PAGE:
New Premier Kathleen Wynne’s attempt to reach out to the opposition parties, a move to prop up a minority government, failed to sway the local MPP, along with the rest of his Progressive Conservative caucus.
Michael Harris said he was unimpressed with the Throne Speech delivered Tuesday at Queen’s Park.
Lieutenant Governor of Ontario David C. Onley read the speech, outlining the responsibilities of the new provincial government lead by Wynne. It concluded by urging parties to work on differences on key issues affecting Ontario’s economy and find “common ground that transcends partisan politics.”
Harris said he did not hear anything new or encouraging from the speech. He had expected Wynne to outline more solutions to issues faced in the province.
“Yesterday was actually a moment of truth. We felt that it would have presented an opportunity for this government to make the necessary and urgent decisions to put Ontario back on the right track because right now we are not on the right track,” he said in a phone interview February 20.
Specifically Harris wanted to see the government plan out a course to reduce spending due to the province’s deficit and create jobs given current unemployment rates. Though the speech invited all parties to put forward ideas and participate in a creative process to govern the province, and “turn a page in history,” Harris saw the speech as more of the same.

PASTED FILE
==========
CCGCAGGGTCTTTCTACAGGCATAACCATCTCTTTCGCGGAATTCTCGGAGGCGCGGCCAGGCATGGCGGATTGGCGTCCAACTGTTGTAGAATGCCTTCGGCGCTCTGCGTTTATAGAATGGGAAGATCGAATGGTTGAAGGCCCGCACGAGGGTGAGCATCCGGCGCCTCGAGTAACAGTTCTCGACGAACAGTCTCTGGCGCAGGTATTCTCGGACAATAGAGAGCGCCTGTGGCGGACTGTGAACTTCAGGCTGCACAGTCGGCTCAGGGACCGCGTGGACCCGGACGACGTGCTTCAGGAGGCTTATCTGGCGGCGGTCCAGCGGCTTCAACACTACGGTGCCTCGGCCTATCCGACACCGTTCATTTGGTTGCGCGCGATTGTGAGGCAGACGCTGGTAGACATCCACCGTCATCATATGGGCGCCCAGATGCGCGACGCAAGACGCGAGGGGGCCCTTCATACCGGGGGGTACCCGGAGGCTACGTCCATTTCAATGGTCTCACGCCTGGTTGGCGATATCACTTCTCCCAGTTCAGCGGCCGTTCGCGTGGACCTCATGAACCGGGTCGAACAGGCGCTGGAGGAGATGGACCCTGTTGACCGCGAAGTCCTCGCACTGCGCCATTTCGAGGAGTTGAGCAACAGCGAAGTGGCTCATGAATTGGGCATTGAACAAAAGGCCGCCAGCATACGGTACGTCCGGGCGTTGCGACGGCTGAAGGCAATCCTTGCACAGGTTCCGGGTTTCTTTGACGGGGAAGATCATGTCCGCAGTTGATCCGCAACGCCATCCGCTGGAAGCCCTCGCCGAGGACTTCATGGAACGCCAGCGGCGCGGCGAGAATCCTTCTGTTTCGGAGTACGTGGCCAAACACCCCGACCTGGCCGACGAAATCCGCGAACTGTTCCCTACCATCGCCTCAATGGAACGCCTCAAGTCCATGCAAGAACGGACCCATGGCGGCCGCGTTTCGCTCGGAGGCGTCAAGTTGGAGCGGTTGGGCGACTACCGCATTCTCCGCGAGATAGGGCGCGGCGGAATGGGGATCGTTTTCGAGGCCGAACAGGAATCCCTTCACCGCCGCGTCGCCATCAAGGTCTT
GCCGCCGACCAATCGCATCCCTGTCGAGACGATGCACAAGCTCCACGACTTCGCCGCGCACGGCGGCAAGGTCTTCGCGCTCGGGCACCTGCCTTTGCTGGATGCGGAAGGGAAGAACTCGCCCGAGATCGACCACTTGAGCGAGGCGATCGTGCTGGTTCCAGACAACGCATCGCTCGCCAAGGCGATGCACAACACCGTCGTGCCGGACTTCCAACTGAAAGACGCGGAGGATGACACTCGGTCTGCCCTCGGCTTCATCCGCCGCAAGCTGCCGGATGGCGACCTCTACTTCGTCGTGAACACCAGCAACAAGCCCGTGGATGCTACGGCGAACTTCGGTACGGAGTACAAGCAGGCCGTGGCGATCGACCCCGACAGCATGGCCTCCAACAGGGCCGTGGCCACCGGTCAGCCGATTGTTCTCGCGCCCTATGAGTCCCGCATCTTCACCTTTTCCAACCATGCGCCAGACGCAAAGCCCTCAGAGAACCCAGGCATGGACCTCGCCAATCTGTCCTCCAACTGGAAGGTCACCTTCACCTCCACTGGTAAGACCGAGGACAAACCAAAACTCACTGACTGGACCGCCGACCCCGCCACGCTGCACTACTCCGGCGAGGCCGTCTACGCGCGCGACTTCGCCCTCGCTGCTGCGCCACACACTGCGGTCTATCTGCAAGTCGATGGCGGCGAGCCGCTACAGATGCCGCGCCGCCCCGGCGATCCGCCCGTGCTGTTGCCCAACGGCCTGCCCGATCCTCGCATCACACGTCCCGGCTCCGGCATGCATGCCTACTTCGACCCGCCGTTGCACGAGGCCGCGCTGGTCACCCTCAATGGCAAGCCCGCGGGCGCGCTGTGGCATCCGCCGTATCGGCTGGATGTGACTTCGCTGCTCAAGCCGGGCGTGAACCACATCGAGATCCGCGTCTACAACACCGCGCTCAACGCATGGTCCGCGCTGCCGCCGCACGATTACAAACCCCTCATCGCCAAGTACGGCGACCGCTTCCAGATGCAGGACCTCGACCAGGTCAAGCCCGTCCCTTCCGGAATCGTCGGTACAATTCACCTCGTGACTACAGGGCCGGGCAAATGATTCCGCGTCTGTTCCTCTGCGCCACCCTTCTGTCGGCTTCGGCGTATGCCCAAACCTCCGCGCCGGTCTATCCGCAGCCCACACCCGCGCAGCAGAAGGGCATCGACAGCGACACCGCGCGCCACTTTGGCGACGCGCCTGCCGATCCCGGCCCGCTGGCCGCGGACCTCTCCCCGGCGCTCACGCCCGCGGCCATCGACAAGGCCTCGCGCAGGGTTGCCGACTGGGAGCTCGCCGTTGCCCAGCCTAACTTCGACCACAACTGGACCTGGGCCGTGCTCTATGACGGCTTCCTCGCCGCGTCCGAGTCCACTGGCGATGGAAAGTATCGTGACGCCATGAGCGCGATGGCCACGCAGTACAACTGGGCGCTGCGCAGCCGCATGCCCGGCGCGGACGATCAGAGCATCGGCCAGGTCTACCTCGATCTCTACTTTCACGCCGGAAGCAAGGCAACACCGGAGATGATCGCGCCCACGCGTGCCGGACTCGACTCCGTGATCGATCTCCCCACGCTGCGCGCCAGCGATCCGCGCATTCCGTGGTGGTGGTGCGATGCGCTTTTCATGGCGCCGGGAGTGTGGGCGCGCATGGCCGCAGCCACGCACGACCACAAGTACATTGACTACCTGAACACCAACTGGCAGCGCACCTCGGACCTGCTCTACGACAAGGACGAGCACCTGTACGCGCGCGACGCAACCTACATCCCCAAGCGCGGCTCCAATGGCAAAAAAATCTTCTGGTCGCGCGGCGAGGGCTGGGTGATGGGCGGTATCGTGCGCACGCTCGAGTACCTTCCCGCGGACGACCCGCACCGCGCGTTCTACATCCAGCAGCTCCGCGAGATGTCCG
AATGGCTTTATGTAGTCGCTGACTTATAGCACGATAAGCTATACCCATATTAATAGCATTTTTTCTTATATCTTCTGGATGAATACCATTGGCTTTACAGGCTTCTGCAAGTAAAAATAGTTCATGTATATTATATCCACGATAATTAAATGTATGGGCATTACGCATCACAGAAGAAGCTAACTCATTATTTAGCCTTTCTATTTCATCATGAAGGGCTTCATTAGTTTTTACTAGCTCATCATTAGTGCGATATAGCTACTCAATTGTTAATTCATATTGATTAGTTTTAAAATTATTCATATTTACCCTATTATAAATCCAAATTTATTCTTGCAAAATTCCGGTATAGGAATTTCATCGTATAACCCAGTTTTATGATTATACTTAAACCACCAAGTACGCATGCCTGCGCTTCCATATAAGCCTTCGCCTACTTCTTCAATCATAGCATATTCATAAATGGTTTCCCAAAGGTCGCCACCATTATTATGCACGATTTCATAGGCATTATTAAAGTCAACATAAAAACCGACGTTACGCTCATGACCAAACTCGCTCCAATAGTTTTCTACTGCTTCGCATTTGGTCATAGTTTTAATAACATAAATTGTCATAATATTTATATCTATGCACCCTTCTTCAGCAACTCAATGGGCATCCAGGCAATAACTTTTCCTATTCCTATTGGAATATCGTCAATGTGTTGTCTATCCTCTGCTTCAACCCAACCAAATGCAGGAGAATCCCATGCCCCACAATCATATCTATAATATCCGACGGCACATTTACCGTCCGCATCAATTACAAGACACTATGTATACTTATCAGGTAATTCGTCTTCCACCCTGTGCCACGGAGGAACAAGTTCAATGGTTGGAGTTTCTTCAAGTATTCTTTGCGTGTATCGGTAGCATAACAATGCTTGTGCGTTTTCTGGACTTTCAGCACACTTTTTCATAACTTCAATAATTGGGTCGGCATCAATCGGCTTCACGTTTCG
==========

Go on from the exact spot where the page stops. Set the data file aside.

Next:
“It would have been better if the Premier had used this time of opportunity to reverse the track Ontario is on – it was really an opportunity to entrench the Dalton McGuinty agenda that simply has led Ontario to the biggest job and debt crisis of our lifetime.”
Onley said in the speech that legislature must be a place for all voices to be heard as politicians are the voices of people in their respective ridings.
The speech touched on promises by the Ontario government to restrain program spending, to reduce Ontario’s debt-to-GDP ratio, and recommit to eliminating the deficit by 2017-2018.
Following that, the government will put restrictions on overall spending increases to one per cent below GDP growth until the province’s debt-to-GDP ratio returns to the pre-recession level of 27 per cent, Onley stated.
“Members of provincial parliament must be conduits for their constituents, so this legislature can hear all the voices of this province and represent all of its diverse needs,” he read.
While the speech contained some tidbits of interest to the Tories, it didn’t go far enough, said Harris.
“A little bit of the NDP and a little bit of the Progressive Conservative, but a whole lot of the Dalton McGuinty simply doesn’t add up,” he said.